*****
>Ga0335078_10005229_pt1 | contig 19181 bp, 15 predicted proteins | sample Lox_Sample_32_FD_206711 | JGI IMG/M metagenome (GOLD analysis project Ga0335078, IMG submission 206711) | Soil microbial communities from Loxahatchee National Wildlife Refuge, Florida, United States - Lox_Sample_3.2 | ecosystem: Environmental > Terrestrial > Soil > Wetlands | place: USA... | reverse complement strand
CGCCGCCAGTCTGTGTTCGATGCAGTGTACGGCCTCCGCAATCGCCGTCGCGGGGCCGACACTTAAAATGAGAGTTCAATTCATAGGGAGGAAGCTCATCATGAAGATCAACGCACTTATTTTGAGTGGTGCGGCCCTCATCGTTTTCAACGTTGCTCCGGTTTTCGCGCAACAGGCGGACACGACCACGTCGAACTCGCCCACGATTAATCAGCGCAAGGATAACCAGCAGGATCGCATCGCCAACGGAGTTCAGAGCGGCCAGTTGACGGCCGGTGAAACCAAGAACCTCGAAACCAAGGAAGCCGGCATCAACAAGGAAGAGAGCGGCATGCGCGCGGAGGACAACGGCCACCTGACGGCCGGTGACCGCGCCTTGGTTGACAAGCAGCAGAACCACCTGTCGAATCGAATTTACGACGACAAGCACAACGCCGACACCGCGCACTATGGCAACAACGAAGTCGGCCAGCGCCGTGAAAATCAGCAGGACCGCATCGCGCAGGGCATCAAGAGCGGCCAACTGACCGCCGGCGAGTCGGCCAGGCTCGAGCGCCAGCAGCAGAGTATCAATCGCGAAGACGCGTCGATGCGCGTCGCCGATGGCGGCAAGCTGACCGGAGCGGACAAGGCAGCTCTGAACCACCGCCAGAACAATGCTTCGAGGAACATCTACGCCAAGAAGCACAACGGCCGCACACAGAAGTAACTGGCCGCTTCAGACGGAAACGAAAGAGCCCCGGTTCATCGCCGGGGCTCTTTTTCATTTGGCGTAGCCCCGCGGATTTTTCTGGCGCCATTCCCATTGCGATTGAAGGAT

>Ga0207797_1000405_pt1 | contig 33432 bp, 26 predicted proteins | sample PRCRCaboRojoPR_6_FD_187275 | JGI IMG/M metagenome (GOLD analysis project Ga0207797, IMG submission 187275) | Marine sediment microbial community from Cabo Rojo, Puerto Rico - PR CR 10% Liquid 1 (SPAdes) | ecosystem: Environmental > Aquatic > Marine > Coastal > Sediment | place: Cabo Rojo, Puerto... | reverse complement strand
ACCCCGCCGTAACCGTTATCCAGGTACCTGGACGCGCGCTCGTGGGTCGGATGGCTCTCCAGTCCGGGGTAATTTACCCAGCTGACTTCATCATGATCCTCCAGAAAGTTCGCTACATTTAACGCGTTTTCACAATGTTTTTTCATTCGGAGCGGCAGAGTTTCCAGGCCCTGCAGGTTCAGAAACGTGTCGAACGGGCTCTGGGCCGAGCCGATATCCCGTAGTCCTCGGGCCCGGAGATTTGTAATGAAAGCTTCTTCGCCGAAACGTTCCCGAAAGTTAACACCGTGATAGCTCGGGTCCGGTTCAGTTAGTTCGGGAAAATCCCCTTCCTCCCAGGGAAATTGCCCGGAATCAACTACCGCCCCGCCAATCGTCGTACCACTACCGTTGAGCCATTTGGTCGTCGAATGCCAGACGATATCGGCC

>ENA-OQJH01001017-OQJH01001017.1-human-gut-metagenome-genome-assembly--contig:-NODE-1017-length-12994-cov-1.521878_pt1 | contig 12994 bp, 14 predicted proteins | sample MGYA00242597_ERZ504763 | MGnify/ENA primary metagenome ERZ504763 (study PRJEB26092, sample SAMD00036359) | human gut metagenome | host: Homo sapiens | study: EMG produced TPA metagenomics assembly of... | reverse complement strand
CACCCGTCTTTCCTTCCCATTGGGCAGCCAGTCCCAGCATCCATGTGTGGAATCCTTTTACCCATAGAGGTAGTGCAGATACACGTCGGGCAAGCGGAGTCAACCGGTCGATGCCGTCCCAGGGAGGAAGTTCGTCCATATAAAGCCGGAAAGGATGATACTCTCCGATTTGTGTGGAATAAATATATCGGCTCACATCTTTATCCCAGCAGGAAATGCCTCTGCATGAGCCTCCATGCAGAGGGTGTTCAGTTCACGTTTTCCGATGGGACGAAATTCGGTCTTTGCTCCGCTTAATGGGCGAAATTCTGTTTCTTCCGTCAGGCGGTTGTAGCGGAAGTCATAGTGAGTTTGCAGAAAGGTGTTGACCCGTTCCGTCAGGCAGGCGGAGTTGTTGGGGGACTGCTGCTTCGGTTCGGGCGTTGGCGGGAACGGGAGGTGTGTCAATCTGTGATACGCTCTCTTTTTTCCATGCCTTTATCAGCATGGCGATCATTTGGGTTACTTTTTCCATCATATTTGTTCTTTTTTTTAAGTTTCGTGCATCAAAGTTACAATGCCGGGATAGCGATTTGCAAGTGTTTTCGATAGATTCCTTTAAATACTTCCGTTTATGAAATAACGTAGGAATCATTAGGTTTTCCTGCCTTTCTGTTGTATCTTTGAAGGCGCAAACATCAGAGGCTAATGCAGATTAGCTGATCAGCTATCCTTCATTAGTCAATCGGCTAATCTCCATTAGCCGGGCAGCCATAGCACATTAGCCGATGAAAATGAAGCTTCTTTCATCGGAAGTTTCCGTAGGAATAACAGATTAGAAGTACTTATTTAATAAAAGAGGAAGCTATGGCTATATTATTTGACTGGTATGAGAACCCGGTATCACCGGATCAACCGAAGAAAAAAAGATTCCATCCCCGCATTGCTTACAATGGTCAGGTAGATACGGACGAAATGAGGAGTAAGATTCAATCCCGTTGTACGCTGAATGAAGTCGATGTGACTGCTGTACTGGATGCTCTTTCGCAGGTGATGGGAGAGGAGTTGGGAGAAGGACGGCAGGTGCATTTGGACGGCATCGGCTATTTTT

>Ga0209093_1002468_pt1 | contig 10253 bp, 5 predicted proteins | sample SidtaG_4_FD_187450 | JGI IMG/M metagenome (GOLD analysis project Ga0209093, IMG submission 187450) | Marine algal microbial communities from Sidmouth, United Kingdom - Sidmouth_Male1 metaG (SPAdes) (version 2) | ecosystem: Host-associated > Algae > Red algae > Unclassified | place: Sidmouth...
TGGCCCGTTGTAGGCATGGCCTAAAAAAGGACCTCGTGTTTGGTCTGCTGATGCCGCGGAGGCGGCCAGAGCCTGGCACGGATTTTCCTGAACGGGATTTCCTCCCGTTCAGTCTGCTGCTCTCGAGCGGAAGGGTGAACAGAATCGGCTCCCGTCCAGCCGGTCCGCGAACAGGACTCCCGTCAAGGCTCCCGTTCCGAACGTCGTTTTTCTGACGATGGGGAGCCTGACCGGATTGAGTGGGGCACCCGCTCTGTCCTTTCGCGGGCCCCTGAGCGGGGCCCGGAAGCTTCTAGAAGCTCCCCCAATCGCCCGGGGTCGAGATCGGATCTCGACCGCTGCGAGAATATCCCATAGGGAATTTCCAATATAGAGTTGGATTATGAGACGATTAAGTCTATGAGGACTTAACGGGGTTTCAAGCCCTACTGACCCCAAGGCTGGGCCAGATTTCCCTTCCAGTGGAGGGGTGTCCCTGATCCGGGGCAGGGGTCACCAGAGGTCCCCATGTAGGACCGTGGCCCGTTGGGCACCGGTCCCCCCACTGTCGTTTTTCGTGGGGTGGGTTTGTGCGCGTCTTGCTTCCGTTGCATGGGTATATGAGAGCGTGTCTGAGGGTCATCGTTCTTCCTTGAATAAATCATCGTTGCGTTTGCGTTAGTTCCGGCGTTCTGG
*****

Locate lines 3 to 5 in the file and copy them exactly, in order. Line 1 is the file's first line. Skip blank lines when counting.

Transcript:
>Ga0207797_1000405_pt1 | contig 33432 bp, 26 predicted proteins | sample PRCRCaboRojoPR_6_FD_187275 | JGI IMG/M metagenome (GOLD analysis project Ga0207797, IMG submission 187275) | Marine sediment microbial community from Cabo Rojo, Puerto Rico - PR CR 10% Liquid 1 (SPAdes) | ecosystem: Environmental > Aquatic > Marine > Coastal > Sediment | place: Cabo Rojo, Puerto... | reverse complement strand
ACCCCGCCGTAACCGTTATCCAGGTACCTGGACGCGCGCTCGTGGGTCGGATGGCTCTCCAGTCCGGGGTAATTTACCCAGCTGACTTCATCATGATCCTCCAGAAAGTTCGCTACATTTAACGCGTTTTCACAATGTTTTTTCATTCGGAGCGGCAGAGTTTCCAGGCCCTGCAGGTTCAGAAACGTGTCGAACGGGCTCTGGGCCGAGCCGATATCCCGTAGTCCTCGGGCCCGGAGATTTGTAATGAAAGCTTCTTCGCCGAAACGTTCCCGAAAGTTAACACCGTGATAGCTCGGGTCCGGTTCAGTTAGTTCGGGAAAATCCCCTTCCTCCCAGGGAAATTGCCCGGAATCAACTACCGCCCCGCCAATCGTCGTACCACTACCGTTGAGCCATTTGGTCGTCGAATGCCAGACGATATCGGCC

>ENA-OQJH01001017-OQJH01001017.1-human-gut-metagenome-genome-assembly--contig:-NODE-1017-length-12994-cov-1.521878_pt1 | contig 12994 bp, 14 predicted proteins | sample MGYA00242597_ERZ504763 | MGnify/ENA primary metagenome ERZ504763 (study PRJEB26092, sample SAMD00036359) | human gut metagenome | host: Homo sapiens | study: EMG produced TPA metagenomics assembly of... | reverse complement strand